A bill that would ban smoking in most public places around the state — including the governor’s mansion — has cleared a House Committee. Representative Tyler Olson, a Democrat from Cedar Rapids, suggests that "99 percent of Iowans" would be protected from second-hand smoke if the bill becomes law.
"Second-hand smoke contains 60 cancer-causing compounds including phermaldehyde arsenic, cyanide and carbon monoxide," Olson says. "…Cancer, respiratory infections and asthma are all effects of second-hand smoke." Olson argues the biggest beneficiaries will be those who are employed in bars, restaurants and other workplaces where they’re exposed to second-hand smoke daily.
"Food service workers have a 50 percent greater risk of dying from lung cancer than the general population," Olson says. "…The public health cost of smoking is also well-documented. The State of Iowa spends nearly $300 million on smoking-related illnesses through Medicaid." According to Olson, Iowa needs to join the growing list of states which are adopting smoke-free laws. "Twenty-nine states have passed some kind of smoke-free areas law including Minnesota, South Dakota and Illinois," Olson says.
The bill does stipulate that smoking would be allowed in private homes and vehicles. Representative Phil Wise, a Democrat from Keokuk, was able to get the House Commerce Committee to endorse the idea of allowing smoking in state-licensed casinos, too. "There is some tentative evidence that the casinos, particularly in eastern Iowa…are picking up business from across the…Mississippi River from Illinois, that in fact the smoking ban has harmed that specific industry in Illinois," Wise says. "And I simply did not want to put that (gambling) industry in Iowa in the same situation."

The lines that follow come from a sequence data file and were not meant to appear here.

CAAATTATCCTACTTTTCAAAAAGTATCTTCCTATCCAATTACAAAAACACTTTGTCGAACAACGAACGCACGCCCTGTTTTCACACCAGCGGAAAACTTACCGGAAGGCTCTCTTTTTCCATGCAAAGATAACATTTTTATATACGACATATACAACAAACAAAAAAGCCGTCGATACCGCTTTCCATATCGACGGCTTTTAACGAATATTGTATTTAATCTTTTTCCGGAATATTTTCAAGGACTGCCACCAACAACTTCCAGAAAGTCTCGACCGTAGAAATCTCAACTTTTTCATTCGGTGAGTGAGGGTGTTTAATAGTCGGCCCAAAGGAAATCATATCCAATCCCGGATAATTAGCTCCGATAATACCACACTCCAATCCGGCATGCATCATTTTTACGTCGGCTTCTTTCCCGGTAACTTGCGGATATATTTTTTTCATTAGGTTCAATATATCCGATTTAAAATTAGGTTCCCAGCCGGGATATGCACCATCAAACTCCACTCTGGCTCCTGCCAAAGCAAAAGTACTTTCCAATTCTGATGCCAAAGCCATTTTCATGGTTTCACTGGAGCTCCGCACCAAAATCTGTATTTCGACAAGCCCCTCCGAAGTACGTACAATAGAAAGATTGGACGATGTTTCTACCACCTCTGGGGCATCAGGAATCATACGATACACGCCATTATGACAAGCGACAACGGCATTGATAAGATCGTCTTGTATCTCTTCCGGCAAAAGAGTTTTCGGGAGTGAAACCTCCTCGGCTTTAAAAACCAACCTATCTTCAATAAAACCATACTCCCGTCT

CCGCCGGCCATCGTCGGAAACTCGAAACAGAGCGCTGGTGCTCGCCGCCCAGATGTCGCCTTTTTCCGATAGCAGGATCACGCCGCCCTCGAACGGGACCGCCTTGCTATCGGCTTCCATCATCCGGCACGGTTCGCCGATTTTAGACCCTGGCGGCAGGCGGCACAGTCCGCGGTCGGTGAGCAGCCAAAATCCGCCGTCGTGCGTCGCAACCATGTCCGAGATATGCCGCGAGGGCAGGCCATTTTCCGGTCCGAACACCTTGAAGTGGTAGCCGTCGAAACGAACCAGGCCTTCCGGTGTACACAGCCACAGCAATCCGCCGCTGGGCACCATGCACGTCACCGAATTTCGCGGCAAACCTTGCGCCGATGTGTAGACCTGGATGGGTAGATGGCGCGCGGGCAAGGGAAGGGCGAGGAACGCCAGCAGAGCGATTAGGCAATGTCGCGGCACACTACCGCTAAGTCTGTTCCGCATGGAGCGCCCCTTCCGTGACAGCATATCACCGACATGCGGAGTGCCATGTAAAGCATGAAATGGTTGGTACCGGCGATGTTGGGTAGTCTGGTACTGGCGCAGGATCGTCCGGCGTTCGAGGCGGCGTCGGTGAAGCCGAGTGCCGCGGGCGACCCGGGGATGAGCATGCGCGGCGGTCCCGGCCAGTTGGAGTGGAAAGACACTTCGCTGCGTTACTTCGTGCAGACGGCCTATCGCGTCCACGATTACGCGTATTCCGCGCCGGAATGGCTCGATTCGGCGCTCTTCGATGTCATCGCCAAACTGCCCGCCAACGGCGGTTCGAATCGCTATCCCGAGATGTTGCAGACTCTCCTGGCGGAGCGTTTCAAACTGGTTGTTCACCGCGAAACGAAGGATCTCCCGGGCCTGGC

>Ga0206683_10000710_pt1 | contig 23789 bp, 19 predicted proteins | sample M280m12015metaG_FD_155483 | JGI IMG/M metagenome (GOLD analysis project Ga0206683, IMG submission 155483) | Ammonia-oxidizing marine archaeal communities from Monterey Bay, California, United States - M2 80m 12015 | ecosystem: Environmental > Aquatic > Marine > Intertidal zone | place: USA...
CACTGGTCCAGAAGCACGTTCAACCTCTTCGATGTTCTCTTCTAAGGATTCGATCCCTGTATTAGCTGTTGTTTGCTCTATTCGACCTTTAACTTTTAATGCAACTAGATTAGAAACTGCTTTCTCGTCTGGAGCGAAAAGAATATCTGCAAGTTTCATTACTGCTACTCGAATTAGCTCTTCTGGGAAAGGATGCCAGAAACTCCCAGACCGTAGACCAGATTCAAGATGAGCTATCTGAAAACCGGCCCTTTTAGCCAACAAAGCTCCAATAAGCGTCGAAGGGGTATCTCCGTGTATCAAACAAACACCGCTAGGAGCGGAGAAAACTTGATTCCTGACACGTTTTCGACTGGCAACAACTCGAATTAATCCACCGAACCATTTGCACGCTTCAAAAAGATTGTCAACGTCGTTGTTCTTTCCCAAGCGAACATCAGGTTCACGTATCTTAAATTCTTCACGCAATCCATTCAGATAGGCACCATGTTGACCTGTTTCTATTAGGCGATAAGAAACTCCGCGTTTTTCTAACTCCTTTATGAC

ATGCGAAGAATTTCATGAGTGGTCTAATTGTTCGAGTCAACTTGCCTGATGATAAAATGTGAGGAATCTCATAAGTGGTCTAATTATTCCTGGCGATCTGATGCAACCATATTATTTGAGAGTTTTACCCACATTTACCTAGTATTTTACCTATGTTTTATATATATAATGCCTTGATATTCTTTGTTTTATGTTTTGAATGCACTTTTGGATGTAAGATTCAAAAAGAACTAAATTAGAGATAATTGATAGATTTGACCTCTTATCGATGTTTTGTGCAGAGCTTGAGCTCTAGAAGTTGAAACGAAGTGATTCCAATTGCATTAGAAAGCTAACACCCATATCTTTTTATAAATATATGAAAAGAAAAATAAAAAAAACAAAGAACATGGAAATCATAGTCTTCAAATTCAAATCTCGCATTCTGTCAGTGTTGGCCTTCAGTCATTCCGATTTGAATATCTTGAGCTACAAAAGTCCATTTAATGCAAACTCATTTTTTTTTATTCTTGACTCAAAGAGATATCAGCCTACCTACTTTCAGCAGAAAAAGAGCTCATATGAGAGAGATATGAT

Representative Chuck Soderberg, a Republican from Le Mars, was able to get the committee to vote to declare that private residences owned by the state should be smoke-free areas. That would include the campus homes for the presidents of Iowa, Iowa State and UNI as well as Terrace Hill, the governor’s mansion, where First Lady Mari Culver, who is trying to kick the smoking habit, lives with her family. "The state really does need to lead by example. We have a lot of investment in historical buildings that I think we need make sure that we protect and preserve," Soderberg says. "I kind of go back to the Condition of the State (message in) which our governor made the comment that if you’re going to talk the talk, you need to walk the walk."
The bill passed the House Committee Committee late Tuesday afternoon on a 16 to six vote. Representative Steven Lukan, a Republican from New Vienna, was one of the "no" votes because he says as a small businessman, he doesn’t want to offend long-time customers who want to light up in his repair shop. "I think that is an over-reach of government," Lykam says. "Government shouldn’t be forcing small businesspeople to enforce all these new laws and regulations." Lykam also objects to the part of the bill which he says would not allow a business owner to smoke in "his own private office."
Another bill making its way through the legislature would let cities and counties adopt anti-smoking ordinarnces rather than impose a statewide smoking ban.